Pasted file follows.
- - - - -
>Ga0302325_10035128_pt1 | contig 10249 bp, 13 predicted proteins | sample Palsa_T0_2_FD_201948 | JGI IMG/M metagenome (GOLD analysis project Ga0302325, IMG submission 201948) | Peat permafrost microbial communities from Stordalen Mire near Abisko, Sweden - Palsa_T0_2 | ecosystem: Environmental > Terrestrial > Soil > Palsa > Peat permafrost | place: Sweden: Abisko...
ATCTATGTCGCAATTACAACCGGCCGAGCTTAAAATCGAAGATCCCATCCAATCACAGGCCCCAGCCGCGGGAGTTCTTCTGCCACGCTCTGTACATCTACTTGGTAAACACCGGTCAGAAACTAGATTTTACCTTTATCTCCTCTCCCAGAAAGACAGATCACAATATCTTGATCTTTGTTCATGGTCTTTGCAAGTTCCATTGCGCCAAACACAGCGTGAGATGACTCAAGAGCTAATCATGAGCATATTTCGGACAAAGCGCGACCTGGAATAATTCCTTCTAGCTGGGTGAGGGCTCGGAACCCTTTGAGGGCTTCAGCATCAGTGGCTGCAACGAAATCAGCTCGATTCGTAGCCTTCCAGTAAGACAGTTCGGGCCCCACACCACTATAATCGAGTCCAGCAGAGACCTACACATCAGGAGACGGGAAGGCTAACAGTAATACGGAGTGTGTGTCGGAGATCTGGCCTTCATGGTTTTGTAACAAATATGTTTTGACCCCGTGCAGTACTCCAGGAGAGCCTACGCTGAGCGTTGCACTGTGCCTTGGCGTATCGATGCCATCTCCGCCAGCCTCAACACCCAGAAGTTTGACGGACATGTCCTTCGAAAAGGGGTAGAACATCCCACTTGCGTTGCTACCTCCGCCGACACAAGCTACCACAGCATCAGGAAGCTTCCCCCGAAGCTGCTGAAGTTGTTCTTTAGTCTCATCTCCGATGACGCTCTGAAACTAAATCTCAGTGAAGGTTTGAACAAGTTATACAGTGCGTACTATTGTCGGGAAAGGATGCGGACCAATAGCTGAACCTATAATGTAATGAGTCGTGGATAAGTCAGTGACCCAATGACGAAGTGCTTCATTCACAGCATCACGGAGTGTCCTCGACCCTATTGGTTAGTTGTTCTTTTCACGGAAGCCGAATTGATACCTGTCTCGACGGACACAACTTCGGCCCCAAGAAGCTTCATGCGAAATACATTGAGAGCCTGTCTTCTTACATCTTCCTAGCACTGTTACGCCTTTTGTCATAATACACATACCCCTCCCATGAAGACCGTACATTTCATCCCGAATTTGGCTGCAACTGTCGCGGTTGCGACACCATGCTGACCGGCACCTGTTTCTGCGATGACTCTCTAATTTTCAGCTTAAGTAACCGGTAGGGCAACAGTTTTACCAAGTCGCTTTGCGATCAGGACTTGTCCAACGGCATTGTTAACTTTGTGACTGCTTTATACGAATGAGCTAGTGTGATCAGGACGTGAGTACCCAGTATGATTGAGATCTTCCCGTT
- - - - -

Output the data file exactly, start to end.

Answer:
>Ga0302325_10035128_pt1 | contig 10249 bp, 13 predicted proteins | sample Palsa_T0_2_FD_201948 | JGI IMG/M metagenome (GOLD analysis project Ga0302325, IMG submission 201948) | Peat permafrost microbial communities from Stordalen Mire near Abisko, Sweden - Palsa_T0_2 | ecosystem: Environmental > Terrestrial > Soil > Palsa > Peat permafrost | place: Sweden: Abisko...
ATCTATGTCGCAATTACAACCGGCCGAGCTTAAAATCGAAGATCCCATCCAATCACAGGCCCCAGCCGCGGGAGTTCTTCTGCCACGCTCTGTACATCTACTTGGTAAACACCGGTCAGAAACTAGATTTTACCTTTATCTCCTCTCCCAGAAAGACAGATCACAATATCTTGATCTTTGTTCATGGTCTTTGCAAGTTCCATTGCGCCAAACACAGCGTGAGATGACTCAAGAGCTAATCATGAGCATATTTCGGACAAAGCGCGACCTGGAATAATTCCTTCTAGCTGGGTGAGGGCTCGGAACCCTTTGAGGGCTTCAGCATCAGTGGCTGCAACGAAATCAGCTCGATTCGTAGCCTTCCAGTAAGACAGTTCGGGCCCCACACCACTATAATCGAGTCCAGCAGAGACCTACACATCAGGAGACGGGAAGGCTAACAGTAATACGGAGTGTGTGTCGGAGATCTGGCCTTCATGGTTTTGTAACAAATATGTTTTGACCCCGTGCAGTACTCCAGGAGAGCCTACGCTGAGCGTTGCACTGTGCCTTGGCGTATCGATGCCATCTCCGCCAGCCTCAACACCCAGAAGTTTGACGGACATGTCCTTCGAAAAGGGGTAGAACATCCCACTTGCGTTGCTACCTCCGCCGACACAAGCTACCACAGCATCAGGAAGCTTCCCCCGAAGCTGCTGAAGTTGTTCTTTAGTCTCATCTCCGATGACGCTCTGAAACTAAATCTCAGTGAAGGTTTGAACAAGTTATACAGTGCGTACTATTGTCGGGAAAGGATGCGGACCAATAGCTGAACCTATAATGTAATGAGTCGTGGATAAGTCAGTGACCCAATGACGAAGTGCTTCATTCACAGCATCACGGAGTGTCCTCGACCCTATTGGTTAGTTGTTCTTTTCACGGAAGCCGAATTGATACCTGTCTCGACGGACACAACTTCGGCCCCAAGAAGCTTCATGCGAAATACATTGAGAGCCTGTCTTCTTACATCTTCCTAGCACTGTTACGCCTTTTGTCATAATACACATACCCCTCCCATGAAGACCGTACATTTCATCCCGAATTTGGCTGCAACTGTCGCGGTTGCGACACCATGCTGACCGGCACCTGTTTCTGCGATGACTCTCTAATTTTCAGCTTAAGTAACCGGTAGGGCAACAGTTTTACCAAGTCGCTTTGCGATCAGGACTTGTCCAACGGCATTGTTAACTTTGTGACTGCTTTATACGAATGAGCTAGTGTGATCAGGACGTGAGTACCCAGTATGATTGAGATCTTCCCGTT